Saturday, 18 April 2015

Movie Date: Thoroughly Modern Millie

Many people claim to idolise Julie Andrews. Who can blame them? She has the air of a lady and the innocent look of a little girl. I'm one of those people, actually, which is why I'm ashamed to say that I've only watched a handful of her movies, most of which took place in the later years of her career. But her look in her younger days inspires me so much. Her old-fashioned, timeless beauty and her witty character just get me every time. Not too long ago, I managed to catch one of her movies on HBO and it was such a whimsical film that I ended up sitting down to watch the whole thing. Said to be the most joyful movie of the year (1967), Thoroughly Modern Millie was adapted from a broadway musical. To be honest, since it was set so long ago and the '60s isn't my area of expertise, I recognised no other actors aside from Julie Andrews herself. Nonetheless, it was still an incredibly enjoyable story. It is very cheerful and filled with music, laughter, dancing and jokes; but it still contains some serious sociological issues to be pondered and compared to today's society. Plus, all the '20s costumes will satisfy your sartorial lusts.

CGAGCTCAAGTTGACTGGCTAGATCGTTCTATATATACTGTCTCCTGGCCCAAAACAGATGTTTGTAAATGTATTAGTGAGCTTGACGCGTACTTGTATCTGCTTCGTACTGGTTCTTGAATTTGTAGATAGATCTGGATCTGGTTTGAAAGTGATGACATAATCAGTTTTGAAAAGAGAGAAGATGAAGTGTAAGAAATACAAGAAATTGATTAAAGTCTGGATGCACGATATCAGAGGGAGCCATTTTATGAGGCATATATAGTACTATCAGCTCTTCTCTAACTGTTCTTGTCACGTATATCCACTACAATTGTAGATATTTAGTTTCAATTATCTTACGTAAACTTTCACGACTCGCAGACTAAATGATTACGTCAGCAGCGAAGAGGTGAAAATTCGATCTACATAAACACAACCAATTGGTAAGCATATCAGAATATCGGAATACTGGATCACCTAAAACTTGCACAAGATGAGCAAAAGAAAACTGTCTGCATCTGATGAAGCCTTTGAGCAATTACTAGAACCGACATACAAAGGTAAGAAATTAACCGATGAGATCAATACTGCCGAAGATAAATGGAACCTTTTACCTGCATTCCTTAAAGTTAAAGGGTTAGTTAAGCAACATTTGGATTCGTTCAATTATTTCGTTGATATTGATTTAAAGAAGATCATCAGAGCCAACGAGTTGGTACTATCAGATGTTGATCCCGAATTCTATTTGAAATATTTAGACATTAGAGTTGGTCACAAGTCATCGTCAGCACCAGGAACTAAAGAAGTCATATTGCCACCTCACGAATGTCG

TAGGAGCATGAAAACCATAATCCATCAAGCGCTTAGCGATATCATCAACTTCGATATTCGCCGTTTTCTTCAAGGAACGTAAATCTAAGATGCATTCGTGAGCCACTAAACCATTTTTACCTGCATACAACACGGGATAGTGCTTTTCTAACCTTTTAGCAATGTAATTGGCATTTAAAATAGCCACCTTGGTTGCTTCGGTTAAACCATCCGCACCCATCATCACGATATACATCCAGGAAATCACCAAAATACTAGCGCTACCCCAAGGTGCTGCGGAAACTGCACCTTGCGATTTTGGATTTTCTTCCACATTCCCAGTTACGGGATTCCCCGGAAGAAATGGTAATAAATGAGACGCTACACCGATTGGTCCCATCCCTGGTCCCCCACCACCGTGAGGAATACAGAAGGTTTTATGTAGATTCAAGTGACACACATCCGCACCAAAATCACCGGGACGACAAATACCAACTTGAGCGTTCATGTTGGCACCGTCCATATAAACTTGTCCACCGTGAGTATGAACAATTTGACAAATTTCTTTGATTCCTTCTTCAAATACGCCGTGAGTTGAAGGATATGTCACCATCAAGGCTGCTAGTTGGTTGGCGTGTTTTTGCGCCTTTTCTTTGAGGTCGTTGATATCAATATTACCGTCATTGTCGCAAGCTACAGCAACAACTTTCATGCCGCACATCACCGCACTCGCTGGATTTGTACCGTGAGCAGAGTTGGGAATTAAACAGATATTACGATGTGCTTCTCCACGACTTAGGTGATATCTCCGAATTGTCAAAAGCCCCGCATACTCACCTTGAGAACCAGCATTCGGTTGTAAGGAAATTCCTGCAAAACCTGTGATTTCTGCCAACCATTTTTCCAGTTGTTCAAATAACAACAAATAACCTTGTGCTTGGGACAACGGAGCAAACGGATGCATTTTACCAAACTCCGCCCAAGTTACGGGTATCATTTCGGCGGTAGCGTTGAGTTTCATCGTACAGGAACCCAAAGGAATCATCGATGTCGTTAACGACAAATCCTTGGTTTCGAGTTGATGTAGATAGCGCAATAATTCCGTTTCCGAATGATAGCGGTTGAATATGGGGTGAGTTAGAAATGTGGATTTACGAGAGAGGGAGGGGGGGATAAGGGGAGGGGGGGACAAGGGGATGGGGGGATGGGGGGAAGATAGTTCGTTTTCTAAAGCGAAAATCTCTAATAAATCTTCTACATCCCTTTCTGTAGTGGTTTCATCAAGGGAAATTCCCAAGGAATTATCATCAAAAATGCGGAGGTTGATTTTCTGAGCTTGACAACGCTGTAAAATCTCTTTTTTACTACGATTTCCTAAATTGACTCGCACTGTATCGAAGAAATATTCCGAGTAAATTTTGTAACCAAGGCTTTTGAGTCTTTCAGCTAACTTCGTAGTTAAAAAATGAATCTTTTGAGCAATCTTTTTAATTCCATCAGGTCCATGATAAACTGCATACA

The story is set in the early '20s - 1922, to be exact. It tells a witty and cheerful story of an old-fashioned girl named Millie who tries to become a modern woman, who has a job and marry her way up the social ladder. She meets a girl named Miss Dorothy, a rich but lonely actress-to-be who just moves into her building, and a man named Jimmy, a playful but sweet paper clip salesman who "borrows" things from his boss. After finding a job as a stenographer and a handsome, single boss named Mr. Graydon, Millie is determined to make him fall for her. However, problem arises when Jimmy tries to convince Millie they should get married and Mr. Graydon and Miss Dorothy fall for one another. Meanwhile, the hotel Millie and Miss Dorothy live in is owned by a white slavery organiser, Mrs. Meers, who sells girls without family into slavery. The story might seem a little heavy but the way it is told and dealt with is absolutely hilarious. Millie cracks me up every time. Her naivety and good heart seem like a lost art these days. Jimmy is such a darling! His relentlessness and good intentions are amazing traits to have in a man. Also, you can't miss all the whimsical inside jokes, such as the flapper-girl elevator, straight pearl necklace, tapioca dance and many more. Best of all, it gives us a peek both at the culture of the '20s and the '60s, which is never a bad thing.

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